They brought in bunches of twigs and logs and lit a fire in the middle of the rubble. Part of the ceiling was caved in, so they set up close enough that the smoke could escape but the rain didn’t spoil the flames. Darryn had brought a bottle of bad quality whisky, and by the time midnight rolled around it was empty and they were drunk.
At two, Kale was sobering up and they were getting tired. Every now and again, he glanced over his shoulder at the network of broken hallways and empty rooms behind him and wondered if they really were empty. Twice he swore he heard movement somewhere in the building, and once he was certain he heard whispered voices. But he didn’t dare say a word to the others – didn’t do anything other than joke and laugh and be fearless.
The clock closed in on three and Darryn curled up in his bed. Carla tucked herself in and fixed her eyes on Kale beneath droopy eyelids. ‘Come on, macho man,’ she said. ‘Time for bed. Don’t let the ghosts get you…’
He laughed, and though it sounded fine and natural to his ears it was hollow at its heart. ‘Yeah, alright. I’m pretty tired anyways. Seeya tomorrow, then – unless you get too scared out here.’
The fire burned low, but it cast odd shadows that jumped into the corners of his eyes as he made his way down a dark corridor towards his end of the floor. There was no one to see his expression now and all the terror was bright and clear on his face. He hadn’t imagined it possible for him to be so afraid, but Carla hadn’t let off on her stories all night and even Darryn had put in a few juicy details of the asylum’s real history. Kale wasn’t usually given to flights of imagination, but it was running wild tonight.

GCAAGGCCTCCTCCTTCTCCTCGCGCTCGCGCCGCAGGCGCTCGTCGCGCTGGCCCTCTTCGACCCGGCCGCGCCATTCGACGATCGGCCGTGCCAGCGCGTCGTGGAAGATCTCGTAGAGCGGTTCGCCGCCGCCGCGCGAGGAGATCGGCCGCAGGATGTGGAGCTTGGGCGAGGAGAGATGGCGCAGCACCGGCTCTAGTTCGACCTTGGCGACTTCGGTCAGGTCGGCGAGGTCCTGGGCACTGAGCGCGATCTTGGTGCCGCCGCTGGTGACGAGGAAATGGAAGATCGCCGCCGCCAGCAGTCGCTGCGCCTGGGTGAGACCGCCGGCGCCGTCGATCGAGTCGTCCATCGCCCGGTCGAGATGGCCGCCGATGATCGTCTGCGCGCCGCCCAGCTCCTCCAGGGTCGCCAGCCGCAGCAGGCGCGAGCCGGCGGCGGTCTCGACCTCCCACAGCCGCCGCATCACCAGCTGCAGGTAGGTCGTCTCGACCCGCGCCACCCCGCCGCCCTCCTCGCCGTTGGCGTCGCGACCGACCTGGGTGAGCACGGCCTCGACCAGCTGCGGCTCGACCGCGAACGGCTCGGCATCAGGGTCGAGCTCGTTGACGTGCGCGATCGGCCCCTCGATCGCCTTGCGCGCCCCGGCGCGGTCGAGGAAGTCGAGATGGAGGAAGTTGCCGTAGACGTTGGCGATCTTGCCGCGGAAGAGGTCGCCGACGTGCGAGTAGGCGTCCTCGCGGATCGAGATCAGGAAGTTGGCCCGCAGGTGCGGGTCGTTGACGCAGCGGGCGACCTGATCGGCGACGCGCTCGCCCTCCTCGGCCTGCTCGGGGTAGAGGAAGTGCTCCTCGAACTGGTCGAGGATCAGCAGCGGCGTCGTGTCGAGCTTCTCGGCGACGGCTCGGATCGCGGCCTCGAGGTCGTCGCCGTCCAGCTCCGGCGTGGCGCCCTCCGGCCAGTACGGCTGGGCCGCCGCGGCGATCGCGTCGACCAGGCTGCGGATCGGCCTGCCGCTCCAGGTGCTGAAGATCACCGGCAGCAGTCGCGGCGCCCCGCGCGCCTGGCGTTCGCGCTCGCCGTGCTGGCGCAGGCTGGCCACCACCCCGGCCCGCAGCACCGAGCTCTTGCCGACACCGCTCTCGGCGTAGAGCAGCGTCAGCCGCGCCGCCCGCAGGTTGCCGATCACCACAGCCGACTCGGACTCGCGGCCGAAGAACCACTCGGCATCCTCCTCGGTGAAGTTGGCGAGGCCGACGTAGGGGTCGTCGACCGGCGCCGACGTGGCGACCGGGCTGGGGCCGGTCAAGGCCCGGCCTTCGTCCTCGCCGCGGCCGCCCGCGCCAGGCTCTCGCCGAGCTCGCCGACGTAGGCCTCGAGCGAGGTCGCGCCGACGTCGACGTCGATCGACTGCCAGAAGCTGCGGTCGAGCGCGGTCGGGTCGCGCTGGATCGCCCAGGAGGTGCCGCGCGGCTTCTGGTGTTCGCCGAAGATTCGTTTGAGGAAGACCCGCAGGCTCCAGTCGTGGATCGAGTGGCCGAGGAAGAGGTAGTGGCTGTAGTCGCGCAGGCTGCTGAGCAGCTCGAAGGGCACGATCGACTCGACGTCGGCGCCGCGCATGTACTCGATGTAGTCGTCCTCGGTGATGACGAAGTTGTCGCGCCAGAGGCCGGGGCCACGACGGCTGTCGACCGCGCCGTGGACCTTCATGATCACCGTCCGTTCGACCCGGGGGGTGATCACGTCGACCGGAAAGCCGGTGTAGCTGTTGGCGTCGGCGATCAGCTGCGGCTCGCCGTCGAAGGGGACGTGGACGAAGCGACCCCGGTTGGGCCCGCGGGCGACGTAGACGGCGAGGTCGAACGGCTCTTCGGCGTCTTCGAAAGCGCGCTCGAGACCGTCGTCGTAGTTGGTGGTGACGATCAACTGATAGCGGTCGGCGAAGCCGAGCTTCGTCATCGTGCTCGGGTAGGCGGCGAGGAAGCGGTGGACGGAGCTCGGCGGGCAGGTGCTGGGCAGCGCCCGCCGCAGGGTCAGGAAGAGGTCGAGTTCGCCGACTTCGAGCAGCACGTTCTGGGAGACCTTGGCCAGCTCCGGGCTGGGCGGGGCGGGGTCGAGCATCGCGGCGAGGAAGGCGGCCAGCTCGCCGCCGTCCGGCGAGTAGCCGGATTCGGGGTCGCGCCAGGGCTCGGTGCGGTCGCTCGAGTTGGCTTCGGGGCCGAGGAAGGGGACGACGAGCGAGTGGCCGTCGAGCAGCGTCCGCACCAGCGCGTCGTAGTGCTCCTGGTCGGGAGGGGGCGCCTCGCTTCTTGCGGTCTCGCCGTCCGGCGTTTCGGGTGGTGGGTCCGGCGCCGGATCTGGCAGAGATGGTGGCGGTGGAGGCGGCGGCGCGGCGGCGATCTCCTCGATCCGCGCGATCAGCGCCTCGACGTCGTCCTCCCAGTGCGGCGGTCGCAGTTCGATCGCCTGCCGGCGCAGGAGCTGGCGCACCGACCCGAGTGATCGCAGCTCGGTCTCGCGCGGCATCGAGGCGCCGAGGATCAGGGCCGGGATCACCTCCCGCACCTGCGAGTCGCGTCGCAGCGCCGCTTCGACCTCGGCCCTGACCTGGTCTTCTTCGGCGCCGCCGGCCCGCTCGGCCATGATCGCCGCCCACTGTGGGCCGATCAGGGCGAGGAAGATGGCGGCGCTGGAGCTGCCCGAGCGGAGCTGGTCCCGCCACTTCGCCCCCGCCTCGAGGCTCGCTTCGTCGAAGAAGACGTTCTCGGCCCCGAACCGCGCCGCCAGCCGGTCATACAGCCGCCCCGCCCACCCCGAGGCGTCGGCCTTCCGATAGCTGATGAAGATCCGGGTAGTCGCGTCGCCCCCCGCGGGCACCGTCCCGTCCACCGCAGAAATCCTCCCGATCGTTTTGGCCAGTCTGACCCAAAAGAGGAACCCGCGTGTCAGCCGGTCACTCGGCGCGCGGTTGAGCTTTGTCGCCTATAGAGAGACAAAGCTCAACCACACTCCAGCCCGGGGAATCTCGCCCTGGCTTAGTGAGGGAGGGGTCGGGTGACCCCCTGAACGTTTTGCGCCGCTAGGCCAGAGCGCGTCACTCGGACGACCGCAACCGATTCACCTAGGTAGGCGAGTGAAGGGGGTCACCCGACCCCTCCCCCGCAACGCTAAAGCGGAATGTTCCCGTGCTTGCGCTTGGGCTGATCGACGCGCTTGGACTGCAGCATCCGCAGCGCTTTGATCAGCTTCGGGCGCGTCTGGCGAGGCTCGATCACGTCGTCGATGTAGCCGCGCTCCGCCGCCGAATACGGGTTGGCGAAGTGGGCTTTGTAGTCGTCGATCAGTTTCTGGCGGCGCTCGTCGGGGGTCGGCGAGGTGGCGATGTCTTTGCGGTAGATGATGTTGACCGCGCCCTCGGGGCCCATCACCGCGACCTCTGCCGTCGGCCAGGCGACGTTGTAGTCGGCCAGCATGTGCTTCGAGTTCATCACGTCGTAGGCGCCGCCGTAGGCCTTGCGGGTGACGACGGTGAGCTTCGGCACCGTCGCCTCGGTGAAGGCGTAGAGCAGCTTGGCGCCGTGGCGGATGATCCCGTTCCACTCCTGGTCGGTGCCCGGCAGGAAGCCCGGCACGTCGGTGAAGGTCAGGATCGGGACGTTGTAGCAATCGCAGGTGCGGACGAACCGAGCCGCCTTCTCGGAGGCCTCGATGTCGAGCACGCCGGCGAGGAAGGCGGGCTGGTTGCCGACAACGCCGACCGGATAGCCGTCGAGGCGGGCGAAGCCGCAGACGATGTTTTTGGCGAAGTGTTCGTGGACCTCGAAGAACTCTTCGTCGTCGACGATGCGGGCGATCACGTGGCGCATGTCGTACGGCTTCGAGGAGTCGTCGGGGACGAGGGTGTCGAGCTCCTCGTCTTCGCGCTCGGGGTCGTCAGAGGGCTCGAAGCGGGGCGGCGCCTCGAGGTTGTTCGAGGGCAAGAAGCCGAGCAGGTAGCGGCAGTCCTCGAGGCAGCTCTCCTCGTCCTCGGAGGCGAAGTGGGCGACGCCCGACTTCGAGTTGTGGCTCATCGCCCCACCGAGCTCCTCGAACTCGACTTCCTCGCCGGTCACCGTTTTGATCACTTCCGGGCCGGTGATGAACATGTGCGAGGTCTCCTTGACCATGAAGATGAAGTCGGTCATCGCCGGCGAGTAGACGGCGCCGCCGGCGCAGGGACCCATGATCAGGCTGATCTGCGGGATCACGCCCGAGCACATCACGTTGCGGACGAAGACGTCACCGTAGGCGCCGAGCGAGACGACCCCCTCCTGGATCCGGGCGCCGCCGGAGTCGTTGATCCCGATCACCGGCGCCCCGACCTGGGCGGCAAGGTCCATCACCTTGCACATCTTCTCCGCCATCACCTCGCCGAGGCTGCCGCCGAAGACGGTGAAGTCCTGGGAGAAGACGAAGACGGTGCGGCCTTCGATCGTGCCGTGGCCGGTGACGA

He reached the door to his room and hovered at the entrance for a few minutes, shivering. He considered going back and telling them it was too cold and he needed the fire, but he knew it wouldn’t wash with them. This was the result of his scornful judgements of victims in horror movies: so it was a matter of backing up his big mouth or swallowing his words.
He left the door open and got under the blankets on the hard table, promising himself he wouldn’t sleep. Here in the silence of a place as evil as this – he wasn’t naïve enough to think those stories were false – the comfort of his couch and a box of popcorn were very far away indeed. Out loud, he scoffed at the idea of ghosts and tortured souls, but inwardly he’d always reserved it as a possibility.